5. Michael Haneke (Amour)
Last night’s Golden Globes cemented Argo as the People’s Film from an awards season stand-point, setting the scrappy underdog to stand toe-to-toe with the monolithic Lincoln. Theoretically, the “People’s Film” would be The Hunger Games, which won Favorite Movie at the People’s Choice Awards, but in the context of the Oscars, the populism is relative to the awards — and none of the elite awards are more populist than the Golden Globes.
Argo won the Best Motion Picture, Drama, while Les Misérables took Best Motion Picture Comedy or Musical Sunday night at the 70th Golden Globes at the Beverly Hilton. Looking surprise when his name was called, Ben Affleck took Best Director for Argo. He was snubbed for an Oscar nomination last week, but Affleck, who also stars in the film, took Best Director at the recent Critics Choice Awards.
Welcome to Movieline's live coverage of the 70th Annual Golden Globes Awards. Tina Fey and Amy Poehler should be out any minute now, and we'll keep you updated on the good, the bad and the ugly after the jump.
Argo received eight Oscar nominations and has grossed over $166.4 million at the box office worldwide and now Iran wants in on the action. But don't expect the Islamic Republic to toe the line of how events transpired in the version directed and starring Ben Affleck.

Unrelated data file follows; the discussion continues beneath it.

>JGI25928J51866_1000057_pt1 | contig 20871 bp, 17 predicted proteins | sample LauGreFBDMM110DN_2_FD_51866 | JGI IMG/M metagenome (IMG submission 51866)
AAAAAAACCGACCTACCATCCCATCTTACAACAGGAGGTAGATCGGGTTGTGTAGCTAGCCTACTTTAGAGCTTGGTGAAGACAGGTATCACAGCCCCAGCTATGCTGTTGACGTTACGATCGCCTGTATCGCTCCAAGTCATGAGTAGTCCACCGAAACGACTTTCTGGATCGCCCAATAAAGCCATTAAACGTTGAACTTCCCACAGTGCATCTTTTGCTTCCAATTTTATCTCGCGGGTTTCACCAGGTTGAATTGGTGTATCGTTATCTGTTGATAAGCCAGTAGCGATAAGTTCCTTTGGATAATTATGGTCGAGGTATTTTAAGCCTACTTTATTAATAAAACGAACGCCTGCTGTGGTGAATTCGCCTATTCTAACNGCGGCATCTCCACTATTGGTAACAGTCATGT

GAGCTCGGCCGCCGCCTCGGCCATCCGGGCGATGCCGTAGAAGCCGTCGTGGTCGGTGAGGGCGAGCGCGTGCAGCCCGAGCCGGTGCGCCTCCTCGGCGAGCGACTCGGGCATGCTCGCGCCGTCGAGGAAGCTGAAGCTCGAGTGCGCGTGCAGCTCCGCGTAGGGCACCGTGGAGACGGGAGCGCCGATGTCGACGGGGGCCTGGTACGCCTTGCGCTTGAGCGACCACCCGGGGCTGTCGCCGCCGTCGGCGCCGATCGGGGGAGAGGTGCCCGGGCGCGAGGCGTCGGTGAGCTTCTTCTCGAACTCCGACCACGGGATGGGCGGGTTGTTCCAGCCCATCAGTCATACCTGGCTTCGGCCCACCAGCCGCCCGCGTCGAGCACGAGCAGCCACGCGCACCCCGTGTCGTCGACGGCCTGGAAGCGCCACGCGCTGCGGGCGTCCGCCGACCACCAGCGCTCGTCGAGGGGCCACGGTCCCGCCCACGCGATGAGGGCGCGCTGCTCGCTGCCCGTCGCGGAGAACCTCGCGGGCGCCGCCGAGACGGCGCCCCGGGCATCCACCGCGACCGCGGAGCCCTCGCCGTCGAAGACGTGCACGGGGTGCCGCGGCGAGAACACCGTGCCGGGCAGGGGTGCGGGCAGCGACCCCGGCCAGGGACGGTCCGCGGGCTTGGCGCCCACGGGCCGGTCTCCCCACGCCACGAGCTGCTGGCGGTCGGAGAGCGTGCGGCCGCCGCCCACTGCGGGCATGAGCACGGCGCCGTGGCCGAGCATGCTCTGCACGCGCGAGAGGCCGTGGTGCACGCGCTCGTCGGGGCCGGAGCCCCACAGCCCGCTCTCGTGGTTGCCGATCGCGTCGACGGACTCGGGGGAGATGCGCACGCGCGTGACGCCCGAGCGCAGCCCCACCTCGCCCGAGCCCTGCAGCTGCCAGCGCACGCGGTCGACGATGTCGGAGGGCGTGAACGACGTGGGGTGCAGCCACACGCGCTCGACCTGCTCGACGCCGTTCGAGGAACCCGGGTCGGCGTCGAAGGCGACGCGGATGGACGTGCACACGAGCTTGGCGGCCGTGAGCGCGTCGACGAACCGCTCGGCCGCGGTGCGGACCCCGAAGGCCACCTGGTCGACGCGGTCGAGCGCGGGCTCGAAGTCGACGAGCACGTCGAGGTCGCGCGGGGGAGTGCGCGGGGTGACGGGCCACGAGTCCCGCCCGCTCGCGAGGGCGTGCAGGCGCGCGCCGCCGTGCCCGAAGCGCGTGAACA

"I would like to thank the Academy… I'm kidding, I'm kidding. This is the one that counts," joked Ben Affleck Thursday night at the Critics Choice Awards, accepting his Best Director prize at the event hosted by the Broadcast Film Critics Association. If Affleck was more than simply disappointed by being passed up by the Academy in the Best Director category for Argo in yesterday's Oscar nominations, he didn't show it at last night at the event.
On the heels of this morning's surprising and not-so-surprising Oscar nominations, the Broadcast Film Critics Association handed their Critics Choice Awards to a rather familiar bunch as Lincoln, Silver Linings Playbook, Argo, Zero Dark Thirty, and Skyfall nabbed multiple major honors. In fact, the BFCA, an organization comprised of TV, radio, and online journalists, spread the love around to cover just about every Oscar favorite and token consolation prize there is. Take your bow, Cloud Atlas!